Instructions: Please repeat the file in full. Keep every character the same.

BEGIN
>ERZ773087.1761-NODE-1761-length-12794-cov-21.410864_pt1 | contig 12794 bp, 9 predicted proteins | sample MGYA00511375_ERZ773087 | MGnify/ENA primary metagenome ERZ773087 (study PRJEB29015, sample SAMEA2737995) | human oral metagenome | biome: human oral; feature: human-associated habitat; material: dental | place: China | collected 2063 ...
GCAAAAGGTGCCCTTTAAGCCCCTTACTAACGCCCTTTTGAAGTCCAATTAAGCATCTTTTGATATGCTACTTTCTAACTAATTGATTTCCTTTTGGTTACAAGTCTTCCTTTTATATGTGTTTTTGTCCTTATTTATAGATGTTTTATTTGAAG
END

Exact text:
>ERZ773087.1761-NODE-1761-length-12794-cov-21.410864_pt1 | contig 12794 bp, 9 predicted proteins | sample MGYA00511375_ERZ773087 | MGnify/ENA primary metagenome ERZ773087 (study PRJEB29015, sample SAMEA2737995) | human oral metagenome | biome: human oral; feature: human-associated habitat; material: dental | place: China | collected 2063 ...
GCAAAAGGTGCCCTTTAAGCCCCTTACTAACGCCCTTTTGAAGTCCAATTAAGCATCTTTTGATATGCTACTTTCTAACTAATTGATTTCCTTTTGGTTACAAGTCTTCCTTTTATATGTGTTTTTGTCCTTATTTATAGATGTTTTATTTGAAG